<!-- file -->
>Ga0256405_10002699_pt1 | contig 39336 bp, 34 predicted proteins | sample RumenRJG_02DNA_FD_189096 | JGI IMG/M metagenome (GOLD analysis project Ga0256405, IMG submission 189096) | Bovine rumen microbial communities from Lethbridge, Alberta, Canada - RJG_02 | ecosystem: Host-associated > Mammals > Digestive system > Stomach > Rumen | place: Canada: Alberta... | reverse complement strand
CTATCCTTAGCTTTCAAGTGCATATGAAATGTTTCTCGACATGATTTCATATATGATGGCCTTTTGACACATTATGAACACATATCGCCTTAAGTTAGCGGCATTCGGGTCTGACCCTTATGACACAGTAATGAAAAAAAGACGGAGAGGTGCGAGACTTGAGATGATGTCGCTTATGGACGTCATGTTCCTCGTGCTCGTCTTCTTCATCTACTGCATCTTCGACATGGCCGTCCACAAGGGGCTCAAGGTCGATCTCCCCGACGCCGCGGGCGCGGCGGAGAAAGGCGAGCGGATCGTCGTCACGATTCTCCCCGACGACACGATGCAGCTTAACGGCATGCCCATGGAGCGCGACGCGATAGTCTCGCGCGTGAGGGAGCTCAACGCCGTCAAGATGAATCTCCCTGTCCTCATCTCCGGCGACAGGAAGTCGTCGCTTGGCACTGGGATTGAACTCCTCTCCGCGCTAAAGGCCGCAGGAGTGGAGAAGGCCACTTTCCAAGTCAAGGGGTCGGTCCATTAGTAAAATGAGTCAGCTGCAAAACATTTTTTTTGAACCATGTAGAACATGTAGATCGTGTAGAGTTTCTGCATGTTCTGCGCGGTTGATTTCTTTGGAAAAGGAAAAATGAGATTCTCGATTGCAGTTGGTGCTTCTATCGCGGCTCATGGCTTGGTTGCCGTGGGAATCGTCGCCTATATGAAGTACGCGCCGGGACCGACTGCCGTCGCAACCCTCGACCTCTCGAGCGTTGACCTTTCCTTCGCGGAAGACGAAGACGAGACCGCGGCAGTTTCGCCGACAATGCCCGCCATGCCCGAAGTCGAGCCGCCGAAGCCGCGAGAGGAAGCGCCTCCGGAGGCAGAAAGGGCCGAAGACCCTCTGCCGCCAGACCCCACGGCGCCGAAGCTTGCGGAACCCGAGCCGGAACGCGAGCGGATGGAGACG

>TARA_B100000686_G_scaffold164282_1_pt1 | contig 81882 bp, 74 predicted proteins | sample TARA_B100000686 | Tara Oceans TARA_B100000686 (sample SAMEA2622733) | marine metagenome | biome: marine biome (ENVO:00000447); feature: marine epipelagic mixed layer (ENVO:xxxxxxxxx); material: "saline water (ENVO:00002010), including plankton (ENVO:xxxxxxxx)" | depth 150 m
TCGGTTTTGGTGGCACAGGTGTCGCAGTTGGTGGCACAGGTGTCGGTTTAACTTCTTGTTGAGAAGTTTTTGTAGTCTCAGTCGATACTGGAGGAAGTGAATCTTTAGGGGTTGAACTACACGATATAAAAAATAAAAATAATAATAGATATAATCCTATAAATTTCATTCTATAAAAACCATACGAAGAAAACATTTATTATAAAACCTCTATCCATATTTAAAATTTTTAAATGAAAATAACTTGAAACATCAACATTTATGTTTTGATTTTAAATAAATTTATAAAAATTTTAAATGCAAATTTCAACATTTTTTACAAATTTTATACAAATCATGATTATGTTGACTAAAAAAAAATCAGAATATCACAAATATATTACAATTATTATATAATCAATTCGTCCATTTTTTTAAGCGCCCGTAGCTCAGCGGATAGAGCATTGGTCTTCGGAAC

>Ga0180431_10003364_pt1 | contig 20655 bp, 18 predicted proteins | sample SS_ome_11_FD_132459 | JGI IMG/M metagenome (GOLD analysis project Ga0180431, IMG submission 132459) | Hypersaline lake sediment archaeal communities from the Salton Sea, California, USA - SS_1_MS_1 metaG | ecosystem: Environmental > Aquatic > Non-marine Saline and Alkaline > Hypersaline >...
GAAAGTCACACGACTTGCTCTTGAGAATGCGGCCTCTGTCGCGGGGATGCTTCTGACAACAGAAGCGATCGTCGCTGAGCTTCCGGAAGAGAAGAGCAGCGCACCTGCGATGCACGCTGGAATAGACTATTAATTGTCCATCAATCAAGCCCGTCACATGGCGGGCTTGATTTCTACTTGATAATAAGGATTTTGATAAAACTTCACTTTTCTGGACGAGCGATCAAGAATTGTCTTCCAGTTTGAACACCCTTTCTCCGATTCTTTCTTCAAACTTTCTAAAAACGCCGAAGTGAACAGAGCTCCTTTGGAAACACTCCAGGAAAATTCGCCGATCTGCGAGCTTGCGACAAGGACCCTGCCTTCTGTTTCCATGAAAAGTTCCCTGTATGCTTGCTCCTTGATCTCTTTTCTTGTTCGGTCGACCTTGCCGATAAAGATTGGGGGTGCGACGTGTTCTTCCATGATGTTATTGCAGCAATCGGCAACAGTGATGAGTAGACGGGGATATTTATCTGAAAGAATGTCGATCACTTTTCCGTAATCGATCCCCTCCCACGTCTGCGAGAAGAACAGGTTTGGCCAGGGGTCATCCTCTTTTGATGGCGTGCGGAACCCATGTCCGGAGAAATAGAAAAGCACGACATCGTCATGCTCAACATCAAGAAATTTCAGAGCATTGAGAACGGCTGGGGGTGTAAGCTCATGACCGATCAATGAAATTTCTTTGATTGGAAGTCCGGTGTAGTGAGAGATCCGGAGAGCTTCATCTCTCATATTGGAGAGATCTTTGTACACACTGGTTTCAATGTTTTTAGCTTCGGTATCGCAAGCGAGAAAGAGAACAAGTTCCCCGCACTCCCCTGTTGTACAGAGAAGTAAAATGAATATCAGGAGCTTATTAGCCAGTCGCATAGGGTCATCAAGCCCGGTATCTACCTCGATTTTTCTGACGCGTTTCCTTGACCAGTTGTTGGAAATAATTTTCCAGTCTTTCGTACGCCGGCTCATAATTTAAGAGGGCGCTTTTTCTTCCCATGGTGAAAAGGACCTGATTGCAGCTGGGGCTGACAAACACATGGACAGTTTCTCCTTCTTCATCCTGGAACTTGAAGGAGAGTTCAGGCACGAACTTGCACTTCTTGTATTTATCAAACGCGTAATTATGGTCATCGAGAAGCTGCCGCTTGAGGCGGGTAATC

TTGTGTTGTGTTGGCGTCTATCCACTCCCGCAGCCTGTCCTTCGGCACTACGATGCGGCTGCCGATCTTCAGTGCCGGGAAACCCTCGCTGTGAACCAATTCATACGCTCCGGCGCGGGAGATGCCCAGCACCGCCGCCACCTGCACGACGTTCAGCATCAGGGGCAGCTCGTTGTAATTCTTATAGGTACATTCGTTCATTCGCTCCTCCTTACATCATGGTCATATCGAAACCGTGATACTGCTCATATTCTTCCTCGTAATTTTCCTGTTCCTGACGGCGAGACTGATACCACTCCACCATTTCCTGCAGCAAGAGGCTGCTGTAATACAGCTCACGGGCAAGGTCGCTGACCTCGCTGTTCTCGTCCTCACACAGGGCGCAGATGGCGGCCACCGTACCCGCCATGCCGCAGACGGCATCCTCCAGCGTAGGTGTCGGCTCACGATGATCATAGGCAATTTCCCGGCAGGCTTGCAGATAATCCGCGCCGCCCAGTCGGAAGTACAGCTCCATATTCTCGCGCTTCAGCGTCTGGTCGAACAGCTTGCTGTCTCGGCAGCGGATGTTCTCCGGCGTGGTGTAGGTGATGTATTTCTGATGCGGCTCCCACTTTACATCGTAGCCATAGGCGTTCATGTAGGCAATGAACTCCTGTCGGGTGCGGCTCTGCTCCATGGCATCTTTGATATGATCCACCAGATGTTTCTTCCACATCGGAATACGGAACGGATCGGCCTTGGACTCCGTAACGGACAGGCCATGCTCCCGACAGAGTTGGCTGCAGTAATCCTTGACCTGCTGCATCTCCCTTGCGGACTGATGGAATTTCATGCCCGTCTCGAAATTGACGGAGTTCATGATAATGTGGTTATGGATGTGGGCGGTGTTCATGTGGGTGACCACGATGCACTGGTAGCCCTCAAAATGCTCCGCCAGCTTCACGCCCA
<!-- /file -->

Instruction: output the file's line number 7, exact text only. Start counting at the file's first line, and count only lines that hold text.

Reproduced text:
TTGTGTTGTGTTGGCGTCTATCCACTCCCGCAGCCTGTCCTTCGGCACTACGATGCGGCTGCCGATCTTCAGTGCCGGGAAACCCTCGCTGTGAACCAATTCATACGCTCCGGCGCGGGAGATGCCCAGCACCGCCGCCACCTGCACGACGTTCAGCATCAGGGGCAGCTCGTTGTAATTCTTATAGGTACATTCGTTCATTCGCTCCTCCTTACATCATGGTCATATCGAAACCGTGATACTGCTCATATTCTTCCTCGTAATTTTCCTGTTCCTGACGGCGAGACTGATACCACTCCACCATTTCCTGCAGCAAGAGGCTGCTGTAATACAGCTCACGGGCAAGGTCGCTGACCTCGCTGTTCTCGTCCTCACACAGGGCGCAGATGGCGGCCACCGTACCCGCCATGCCGCAGACGGCATCCTCCAGCGTAGGTGTCGGCTCACGATGATCATAGGCAATTTCCCGGCAGGCTTGCAGATAATCCGCGCCGCCCAGTCGGAAGTACAGCTCCATATTCTCGCGCTTCAGCGTCTGGTCGAACAGCTTGCTGTCTCGGCAGCGGATGTTCTCCGGCGTGGTGTAGGTGATGTATTTCTGATGCGGCTCCCACTTTACATCGTAGCCATAGGCGTTCATGTAGGCAATGAACTCCTGTCGGGTGCGGCTCTGCTCCATGGCATCTTTGATATGATCCACCAGATGTTTCTTCCACATCGGAATACGGAACGGATCGGCCTTGGACTCCGTAACGGACAGGCCATGCTCCCGACAGAGTTGGCTGCAGTAATCCTTGACCTGCTGCATCTCCCTTGCGGACTGATGGAATTTCATGCCCGTCTCGAAATTGACGGAGTTCATGATAATGTGGTTATGGATGTGGGCGGTGTTCATGTGGGTGACCACGATGCACTGGTAGCCCTCAAAATGCTCCGCCAGCTTCACGCCCA